About the research
Accurate work zone data are a challenge that all agencies face. Agency staff that want to be proactive in their work zone management are limited by the accuracy of their work zone data and are looking for ways to improve the methods of collecting their data. In Iowa, as well as most other states, work zone data are manually collected using forms or lane closure planning systems. This works well for planned work zone data but is not ideal for collecting actual work zone data from the field where the work zones are actually located and when and where lanes are closed.
Improvements to this process should collect better data without any additional undue burden on field staff or contractors by using connected temporary traffic control devices (cTTCDs) to supplement the planned work zone data with verified location and time data.
The Federal Highway Administration (FHWA) Work Zone Activity Data (WZAD) Framework and Data Dictionary were invaluable resources in identifying and establishing the data elements needed for a research-grade work zone database. The FHWA WZAD Data Dictionary was used to develop the database structure by understanding the relationships between all of the data frames and data elements. An entity relationship diagram was created to show these relationships and identify the similar data elements for the various tables in the work zone database.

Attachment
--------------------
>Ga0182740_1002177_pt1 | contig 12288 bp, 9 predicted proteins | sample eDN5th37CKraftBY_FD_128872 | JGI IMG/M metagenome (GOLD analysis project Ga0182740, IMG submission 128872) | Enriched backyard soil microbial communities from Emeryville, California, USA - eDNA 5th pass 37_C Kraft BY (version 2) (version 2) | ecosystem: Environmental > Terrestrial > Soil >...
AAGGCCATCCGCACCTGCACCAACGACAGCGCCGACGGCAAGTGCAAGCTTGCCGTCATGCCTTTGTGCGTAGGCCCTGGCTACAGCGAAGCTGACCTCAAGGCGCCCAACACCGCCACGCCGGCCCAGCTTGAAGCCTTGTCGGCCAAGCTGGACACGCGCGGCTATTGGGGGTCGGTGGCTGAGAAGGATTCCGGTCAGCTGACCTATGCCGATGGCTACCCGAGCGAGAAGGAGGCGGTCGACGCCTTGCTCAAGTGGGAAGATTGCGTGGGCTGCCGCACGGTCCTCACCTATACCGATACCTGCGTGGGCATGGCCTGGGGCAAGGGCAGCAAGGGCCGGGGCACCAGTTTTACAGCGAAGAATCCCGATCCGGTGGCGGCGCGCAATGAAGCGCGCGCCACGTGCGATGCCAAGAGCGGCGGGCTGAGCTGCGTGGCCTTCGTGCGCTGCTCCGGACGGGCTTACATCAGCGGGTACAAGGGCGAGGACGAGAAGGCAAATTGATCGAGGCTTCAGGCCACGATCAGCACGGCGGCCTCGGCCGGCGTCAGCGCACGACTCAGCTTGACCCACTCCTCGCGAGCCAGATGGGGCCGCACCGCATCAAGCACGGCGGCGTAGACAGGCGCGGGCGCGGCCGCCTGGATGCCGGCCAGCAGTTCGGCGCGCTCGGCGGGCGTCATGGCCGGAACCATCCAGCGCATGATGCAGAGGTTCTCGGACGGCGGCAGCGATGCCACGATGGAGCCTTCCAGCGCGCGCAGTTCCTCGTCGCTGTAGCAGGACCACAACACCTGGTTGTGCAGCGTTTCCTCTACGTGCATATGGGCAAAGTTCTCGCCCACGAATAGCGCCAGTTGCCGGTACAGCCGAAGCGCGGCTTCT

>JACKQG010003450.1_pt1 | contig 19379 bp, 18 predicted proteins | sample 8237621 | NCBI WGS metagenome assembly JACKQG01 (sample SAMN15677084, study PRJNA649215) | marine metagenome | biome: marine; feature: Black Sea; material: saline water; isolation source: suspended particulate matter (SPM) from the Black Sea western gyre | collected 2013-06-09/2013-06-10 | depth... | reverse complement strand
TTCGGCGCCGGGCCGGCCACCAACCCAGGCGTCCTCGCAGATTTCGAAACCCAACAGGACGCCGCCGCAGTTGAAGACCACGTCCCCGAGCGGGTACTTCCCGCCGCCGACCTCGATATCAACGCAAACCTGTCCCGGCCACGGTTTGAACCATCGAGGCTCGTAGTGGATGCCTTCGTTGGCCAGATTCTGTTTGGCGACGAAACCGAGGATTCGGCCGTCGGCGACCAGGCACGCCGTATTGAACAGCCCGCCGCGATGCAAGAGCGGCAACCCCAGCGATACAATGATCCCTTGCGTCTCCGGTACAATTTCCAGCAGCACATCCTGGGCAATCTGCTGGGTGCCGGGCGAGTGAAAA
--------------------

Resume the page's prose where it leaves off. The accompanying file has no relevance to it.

With the database established, a process was developed for archiving work zone data by integrating planned 511 work zone data with data from smart arrow boards deployed in Iowa. The smart arrow boards allow for verified coordinates and times to be included in the work zone database for greater confidence in the accuracy of the data.
The archival of the work zone data is a two-fold process that is scheduled to run every five minutes and update the work zone database with any new work zone information. Part 1 of the process cleans the existing 511 field data and formats it to match the fields and data enumerations from the WZAD Data Dictionary. Part 2 takes the output from Part 1 and integrates the cTTCD data from another existing process based on the Iowa DOT’s linear referencing system.
This research identified challenges with integrating cTTCD data with planned work zone data and also identified a variety of data elements that the Iowa DOT could begin collecting in the future. The current work zone database should be viewed as a starting point and should be expanded in the future as other data become available or improved methods of collecting data are added.